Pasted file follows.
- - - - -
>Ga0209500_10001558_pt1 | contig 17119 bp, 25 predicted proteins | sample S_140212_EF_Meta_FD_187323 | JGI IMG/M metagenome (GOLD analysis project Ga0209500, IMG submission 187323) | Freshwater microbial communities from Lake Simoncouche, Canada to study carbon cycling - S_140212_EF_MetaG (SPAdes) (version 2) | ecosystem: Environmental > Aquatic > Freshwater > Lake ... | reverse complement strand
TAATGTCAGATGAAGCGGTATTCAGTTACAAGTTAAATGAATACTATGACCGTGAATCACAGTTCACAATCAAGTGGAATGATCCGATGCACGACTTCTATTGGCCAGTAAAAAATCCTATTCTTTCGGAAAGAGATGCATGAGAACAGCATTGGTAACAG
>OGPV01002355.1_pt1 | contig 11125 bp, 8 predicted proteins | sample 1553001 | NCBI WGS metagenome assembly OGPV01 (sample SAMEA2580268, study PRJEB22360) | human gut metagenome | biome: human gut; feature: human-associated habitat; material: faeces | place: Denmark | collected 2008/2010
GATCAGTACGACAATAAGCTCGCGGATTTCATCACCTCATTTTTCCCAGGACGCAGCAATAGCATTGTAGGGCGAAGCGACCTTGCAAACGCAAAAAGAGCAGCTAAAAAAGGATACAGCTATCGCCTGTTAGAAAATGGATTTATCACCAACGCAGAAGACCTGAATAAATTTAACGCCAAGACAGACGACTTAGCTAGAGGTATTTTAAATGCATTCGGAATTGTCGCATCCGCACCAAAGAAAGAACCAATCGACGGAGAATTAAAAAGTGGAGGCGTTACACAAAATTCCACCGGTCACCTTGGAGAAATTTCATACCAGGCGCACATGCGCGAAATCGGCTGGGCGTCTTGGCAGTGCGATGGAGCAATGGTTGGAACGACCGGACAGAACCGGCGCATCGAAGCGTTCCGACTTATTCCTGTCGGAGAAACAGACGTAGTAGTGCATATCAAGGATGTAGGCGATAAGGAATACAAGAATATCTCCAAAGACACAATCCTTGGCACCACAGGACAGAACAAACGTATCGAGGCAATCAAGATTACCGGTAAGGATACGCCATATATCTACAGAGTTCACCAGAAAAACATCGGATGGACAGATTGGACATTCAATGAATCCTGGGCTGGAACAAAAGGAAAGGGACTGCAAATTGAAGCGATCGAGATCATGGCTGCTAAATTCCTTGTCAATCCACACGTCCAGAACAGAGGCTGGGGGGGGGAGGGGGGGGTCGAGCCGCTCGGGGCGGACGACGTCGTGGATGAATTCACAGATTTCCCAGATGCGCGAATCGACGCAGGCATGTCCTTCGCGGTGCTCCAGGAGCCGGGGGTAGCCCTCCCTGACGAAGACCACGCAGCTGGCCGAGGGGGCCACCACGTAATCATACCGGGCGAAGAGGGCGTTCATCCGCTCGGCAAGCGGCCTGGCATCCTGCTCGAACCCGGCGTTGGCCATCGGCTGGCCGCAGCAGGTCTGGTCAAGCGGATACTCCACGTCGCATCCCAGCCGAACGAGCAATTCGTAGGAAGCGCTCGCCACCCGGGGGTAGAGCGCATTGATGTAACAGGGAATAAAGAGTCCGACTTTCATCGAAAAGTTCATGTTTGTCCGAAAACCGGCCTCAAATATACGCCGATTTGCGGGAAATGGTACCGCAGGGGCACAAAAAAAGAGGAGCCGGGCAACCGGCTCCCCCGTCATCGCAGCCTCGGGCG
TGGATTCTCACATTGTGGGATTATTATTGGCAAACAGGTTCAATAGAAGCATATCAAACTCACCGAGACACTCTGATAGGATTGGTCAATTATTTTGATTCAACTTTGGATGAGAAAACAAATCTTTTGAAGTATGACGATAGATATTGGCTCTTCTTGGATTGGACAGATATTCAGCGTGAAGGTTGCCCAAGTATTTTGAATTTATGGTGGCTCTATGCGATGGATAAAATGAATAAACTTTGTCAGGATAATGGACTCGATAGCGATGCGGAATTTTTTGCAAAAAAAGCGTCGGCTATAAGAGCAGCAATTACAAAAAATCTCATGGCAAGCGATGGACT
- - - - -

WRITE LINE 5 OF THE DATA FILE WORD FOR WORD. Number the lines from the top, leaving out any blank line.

TGGATTCTCACATTGTGGGATTATTATTGGCAAACAGGTTCAATAGAAGCATATCAAACTCACCGAGACACTCTGATAGGATTGGTCAATTATTTTGATTCAACTTTGGATGAGAAAACAAATCTTTTGAAGTATGACGATAGATATTGGCTCTTCTTGGATTGGACAGATATTCAGCGTGAAGGTTGCCCAAGTATTTTGAATTTATGGTGGCTCTATGCGATGGATAAAATGAATAAACTTTGTCAGGATAATGGACTCGATAGCGATGCGGAATTTTTTGCAAAAAAAGCGTCGGCTATAAGAGCAGCAATTACAAAAAATCTCATGGCAAGCGATGGACT